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11 November 2020

Princess Diana and Margaret Thatcher reinvigorate The Crown

Gillian Anderson might be the best Thatcher ever seen on screen – but Emma Corrin steals the show as Diana.

By Rachel Cooke

I wouldn’t say that I was dreading the fourth series of The Crown. But having scrolled through my databank of previous on-screen Dianas – feel free to laugh, but in a pub quiz I’ll get Serena Scott Thomas and Catherine Oxenberg every time – I experienced a distinct lack of optimism. I mean, even Naomi Watts was a catastrophe. And then there’s the problem of the princess’s life. How to tell it yet again? Years ago, locked in the office of a famous literary agent, I was required to read, at speed, a new biography of her by Tina Brown, the former editor of Vanity Fair. It was like being force fed a favourite food. The first mouthful was delicious. But pretty soon I began to feel quite sick. 

Somehow, though, the producers and the writer of The Crown, Peter Morgan, have succeeded where others were doomed to failure. This series is vastly more involving than the last, and watching Emma Corrin as Diana, I felt nothing but amazement. The spooky secret of her performance lies not in the upwards gaze of her eyes, nor even in her puckish, pleading voice (boy, does Corrin nail that girlish Sloane) but, rather, in the way she radiates Diana’s teenage energy – a sometimes disabling vitality that the princess, in reality, never fully managed to lose. In the mausoleums that pass as royal palaces in this series, she is frequently the only fully living thing in sight, and if her emotions sometimes resemble the cycle of a washing machine (round and round they go) you forgive her for it. The alternative – instant desiccation – is just too grim to contemplate.

Gillian Anderson might be the best Thatcher ever seen on screen. Hers is not so much an impersonation as an inhabitation: just look at that upper lip, and the way it stretches and quivers; at that distinctive scuttle as she approaches a roomful of grandees (a sideways bustle that speaks of provincial gaucheness as well as blind pugnaciousness). But even in the scenes where she’s battling the Queen – encounters that are too explicatory, and in which I don’t wholly believe – she doesn’t transfix as Corrin’s Diana does. However enjoyable, there’s no need for all the bloody imagery that Morgan lays on (wounded stags, dead pheasants). Diana’s Metro, her Walkman, her novelty sweaters: these things pierce the heart more effectively than any hunted animal. Remembering myself at 19 – her age when the deal was sealed – I realised, all over again, that she didn’t stand a chance. In one episode, Charles (Josh O’Connor) looks fit to vomit as he watches her performing with the cast of Phantom of the Opera, and yet it’s not the tiniest bit funny, whatever your feelings about Andrew Lloyd-Webber.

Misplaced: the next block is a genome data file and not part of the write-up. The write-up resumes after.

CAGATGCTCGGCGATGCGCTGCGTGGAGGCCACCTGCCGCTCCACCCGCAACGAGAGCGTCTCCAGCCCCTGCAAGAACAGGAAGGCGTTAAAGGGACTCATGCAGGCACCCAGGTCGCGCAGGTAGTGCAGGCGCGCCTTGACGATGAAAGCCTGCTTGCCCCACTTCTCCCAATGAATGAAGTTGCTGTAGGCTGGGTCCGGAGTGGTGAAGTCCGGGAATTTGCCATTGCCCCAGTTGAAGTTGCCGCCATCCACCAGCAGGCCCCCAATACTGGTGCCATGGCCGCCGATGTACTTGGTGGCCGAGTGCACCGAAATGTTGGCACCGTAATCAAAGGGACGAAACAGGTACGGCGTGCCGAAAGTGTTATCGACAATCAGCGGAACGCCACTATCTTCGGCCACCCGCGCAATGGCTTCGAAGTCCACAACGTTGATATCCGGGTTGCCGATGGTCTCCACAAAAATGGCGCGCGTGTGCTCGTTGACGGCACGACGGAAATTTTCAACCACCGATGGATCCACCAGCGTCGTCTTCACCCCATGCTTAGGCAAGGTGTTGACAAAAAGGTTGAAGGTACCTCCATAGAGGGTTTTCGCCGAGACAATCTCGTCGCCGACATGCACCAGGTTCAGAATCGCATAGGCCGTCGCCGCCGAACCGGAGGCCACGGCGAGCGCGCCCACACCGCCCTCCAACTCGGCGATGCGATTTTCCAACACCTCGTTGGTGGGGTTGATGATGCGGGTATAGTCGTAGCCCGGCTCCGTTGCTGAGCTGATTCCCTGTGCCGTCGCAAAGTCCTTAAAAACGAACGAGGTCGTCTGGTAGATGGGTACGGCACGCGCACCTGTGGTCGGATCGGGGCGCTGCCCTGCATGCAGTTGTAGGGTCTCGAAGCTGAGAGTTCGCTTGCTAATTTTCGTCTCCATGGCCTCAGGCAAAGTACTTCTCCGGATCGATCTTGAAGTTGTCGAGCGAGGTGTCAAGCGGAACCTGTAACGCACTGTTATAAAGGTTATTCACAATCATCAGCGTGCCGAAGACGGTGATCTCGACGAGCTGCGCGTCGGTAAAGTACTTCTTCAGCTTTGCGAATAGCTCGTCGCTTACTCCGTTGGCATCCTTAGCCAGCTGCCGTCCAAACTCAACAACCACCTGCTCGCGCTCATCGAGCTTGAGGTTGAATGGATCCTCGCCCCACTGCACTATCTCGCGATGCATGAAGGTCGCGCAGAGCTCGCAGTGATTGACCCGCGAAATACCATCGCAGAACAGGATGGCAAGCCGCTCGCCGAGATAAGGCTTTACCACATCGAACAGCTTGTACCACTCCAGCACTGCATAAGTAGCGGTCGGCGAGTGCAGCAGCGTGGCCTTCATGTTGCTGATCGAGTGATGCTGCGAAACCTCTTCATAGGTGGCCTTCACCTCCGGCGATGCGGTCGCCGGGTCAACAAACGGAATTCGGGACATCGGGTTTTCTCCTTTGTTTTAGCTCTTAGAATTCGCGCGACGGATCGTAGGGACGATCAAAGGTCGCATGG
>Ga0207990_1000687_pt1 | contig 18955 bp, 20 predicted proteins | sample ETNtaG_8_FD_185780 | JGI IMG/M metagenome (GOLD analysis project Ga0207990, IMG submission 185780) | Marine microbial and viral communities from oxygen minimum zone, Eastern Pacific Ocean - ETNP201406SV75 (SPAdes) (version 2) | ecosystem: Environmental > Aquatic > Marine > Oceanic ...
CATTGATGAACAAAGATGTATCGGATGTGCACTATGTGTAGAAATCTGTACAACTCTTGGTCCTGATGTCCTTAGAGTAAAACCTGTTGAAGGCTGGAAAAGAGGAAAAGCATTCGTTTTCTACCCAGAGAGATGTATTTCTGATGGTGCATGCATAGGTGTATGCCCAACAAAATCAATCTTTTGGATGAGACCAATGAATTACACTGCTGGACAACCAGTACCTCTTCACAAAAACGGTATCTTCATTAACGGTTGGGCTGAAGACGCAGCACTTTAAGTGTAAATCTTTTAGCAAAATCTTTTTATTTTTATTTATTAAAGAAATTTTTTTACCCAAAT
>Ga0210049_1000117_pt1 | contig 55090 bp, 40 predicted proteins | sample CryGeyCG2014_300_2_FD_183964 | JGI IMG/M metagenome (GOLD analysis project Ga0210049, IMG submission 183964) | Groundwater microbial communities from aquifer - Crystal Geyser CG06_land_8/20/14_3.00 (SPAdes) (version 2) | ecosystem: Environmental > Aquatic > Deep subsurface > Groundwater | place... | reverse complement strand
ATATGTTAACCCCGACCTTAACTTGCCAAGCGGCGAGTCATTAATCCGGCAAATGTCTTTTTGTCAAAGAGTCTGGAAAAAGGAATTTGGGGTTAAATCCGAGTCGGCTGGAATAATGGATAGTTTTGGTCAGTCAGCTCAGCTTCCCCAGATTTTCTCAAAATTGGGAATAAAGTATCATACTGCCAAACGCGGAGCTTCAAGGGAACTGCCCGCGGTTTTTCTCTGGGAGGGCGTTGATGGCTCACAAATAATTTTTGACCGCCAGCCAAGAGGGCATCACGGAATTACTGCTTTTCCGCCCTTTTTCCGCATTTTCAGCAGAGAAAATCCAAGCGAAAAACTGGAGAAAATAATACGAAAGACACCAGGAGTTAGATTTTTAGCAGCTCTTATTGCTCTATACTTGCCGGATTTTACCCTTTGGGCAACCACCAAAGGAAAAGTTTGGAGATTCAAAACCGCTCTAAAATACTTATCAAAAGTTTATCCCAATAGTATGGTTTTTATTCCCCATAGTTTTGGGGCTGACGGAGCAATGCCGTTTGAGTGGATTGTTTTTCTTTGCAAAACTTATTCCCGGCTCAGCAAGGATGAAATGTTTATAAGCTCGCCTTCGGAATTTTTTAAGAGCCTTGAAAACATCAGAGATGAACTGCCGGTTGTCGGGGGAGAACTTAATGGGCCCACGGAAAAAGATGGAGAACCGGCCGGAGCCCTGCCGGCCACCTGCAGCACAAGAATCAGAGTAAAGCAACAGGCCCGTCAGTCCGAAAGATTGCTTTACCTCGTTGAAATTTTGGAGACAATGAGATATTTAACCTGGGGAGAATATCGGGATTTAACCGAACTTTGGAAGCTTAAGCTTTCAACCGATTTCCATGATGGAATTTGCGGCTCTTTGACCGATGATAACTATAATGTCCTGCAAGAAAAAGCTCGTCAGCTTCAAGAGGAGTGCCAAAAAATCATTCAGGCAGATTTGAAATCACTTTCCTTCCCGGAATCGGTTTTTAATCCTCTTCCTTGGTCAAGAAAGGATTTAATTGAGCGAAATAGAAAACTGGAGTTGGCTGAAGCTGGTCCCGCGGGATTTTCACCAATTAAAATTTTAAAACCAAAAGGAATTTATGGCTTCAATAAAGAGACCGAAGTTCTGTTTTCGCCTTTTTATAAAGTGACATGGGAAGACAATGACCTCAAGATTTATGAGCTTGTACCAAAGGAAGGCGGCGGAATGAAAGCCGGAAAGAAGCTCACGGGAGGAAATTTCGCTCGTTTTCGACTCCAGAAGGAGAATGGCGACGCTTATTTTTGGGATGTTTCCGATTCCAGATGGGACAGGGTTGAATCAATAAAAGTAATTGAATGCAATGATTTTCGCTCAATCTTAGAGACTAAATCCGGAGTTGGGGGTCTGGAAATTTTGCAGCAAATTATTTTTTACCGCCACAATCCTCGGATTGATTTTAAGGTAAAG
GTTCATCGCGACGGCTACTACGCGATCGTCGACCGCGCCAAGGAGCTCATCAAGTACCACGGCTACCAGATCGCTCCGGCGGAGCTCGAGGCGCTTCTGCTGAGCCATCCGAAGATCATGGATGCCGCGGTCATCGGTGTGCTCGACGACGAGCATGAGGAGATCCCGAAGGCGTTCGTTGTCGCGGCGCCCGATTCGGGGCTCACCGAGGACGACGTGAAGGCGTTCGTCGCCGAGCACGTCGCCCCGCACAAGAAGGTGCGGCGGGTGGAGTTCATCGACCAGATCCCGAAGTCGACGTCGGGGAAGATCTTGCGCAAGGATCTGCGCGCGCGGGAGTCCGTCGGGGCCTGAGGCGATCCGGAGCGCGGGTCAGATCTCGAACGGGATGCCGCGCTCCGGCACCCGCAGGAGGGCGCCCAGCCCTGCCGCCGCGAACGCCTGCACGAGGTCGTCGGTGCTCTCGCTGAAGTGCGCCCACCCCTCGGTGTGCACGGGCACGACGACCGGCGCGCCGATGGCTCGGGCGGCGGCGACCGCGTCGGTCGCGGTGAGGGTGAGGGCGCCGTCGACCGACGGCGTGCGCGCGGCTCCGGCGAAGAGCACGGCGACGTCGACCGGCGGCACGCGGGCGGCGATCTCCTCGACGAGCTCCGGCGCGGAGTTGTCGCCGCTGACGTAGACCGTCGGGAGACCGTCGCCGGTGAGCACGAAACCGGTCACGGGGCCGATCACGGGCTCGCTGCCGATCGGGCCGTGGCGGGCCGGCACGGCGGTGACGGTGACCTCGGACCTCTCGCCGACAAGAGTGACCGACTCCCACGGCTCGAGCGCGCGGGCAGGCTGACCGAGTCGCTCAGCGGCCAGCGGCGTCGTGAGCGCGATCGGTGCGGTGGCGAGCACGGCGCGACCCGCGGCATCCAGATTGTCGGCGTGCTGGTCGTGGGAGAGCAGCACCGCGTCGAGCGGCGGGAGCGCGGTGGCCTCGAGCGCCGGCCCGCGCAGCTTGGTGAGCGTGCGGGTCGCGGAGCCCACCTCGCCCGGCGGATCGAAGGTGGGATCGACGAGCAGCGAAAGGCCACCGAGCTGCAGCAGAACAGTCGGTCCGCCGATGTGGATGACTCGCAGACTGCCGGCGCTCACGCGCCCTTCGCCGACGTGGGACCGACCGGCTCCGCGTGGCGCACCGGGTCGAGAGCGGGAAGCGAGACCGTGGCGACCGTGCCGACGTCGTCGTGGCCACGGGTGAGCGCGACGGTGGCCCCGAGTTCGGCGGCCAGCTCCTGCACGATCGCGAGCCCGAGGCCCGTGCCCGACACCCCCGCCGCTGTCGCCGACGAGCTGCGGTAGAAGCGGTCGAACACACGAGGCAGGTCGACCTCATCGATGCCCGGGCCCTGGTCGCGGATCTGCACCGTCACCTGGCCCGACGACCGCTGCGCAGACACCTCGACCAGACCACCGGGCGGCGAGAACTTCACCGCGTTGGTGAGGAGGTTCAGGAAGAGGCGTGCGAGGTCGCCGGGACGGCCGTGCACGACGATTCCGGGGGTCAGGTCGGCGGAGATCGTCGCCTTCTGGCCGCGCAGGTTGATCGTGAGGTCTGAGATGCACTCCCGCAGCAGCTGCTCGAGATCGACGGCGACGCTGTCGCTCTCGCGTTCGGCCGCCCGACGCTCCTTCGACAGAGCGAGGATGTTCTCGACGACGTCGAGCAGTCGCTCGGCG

Here are painful times: the Falklands War; the revelation that the Queen’s disabled cousins had been secretly placed in a psychiatric hospital; the murder of Lord Mountbatten by the IRA. An entire episode is devoted to Michael Fagan’s invasion of the Queen’s bedroom in 1982, a one-act play about social division that slightly bored me, though I admire the fact that The Crown reserves the right to be contemplative and quietly political, just as it reserves the right to be silly and soapy (hello, Prince Andrew, telling mummy all about Koo Stark’s latest on-screen sexual awakening; yoo-hoo, Princess Margaret, dancing to David Bowie with a gay seminarian called Dazzle).

But the show’s deepest pleasures lie in its remarkable casting. Tobias Menzies continues, miraculously, to make the Duke of Edinburgh seem the best of them. O’Connor’s petulant Charles is so convincing you wonder why Camilla Parker Bowles (Emerald Fennell) doesn’t just stub out her Silk Cut on the leather seat of his sports car, and leg it. The Crown’s chief subjects are class, duty and the ineffable mysteries of what Prince Philip calls “the system” – and its characters are all in their service, up to and including the Queen (Olivia Colman, now in spectacles). In the face of the emotional banalities peddled by her spoilt children and a rapidly changing world, Morgan has Her Majesty grow ever more distant, and ever more aware of that distance. In this series, we never see her wearing a crown. But still, we know it’s always there – as heavy as lead, as unyielding as misplaced love. 

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This article appears in the 11 Nov 2020 issue of the New Statesman, America after Trump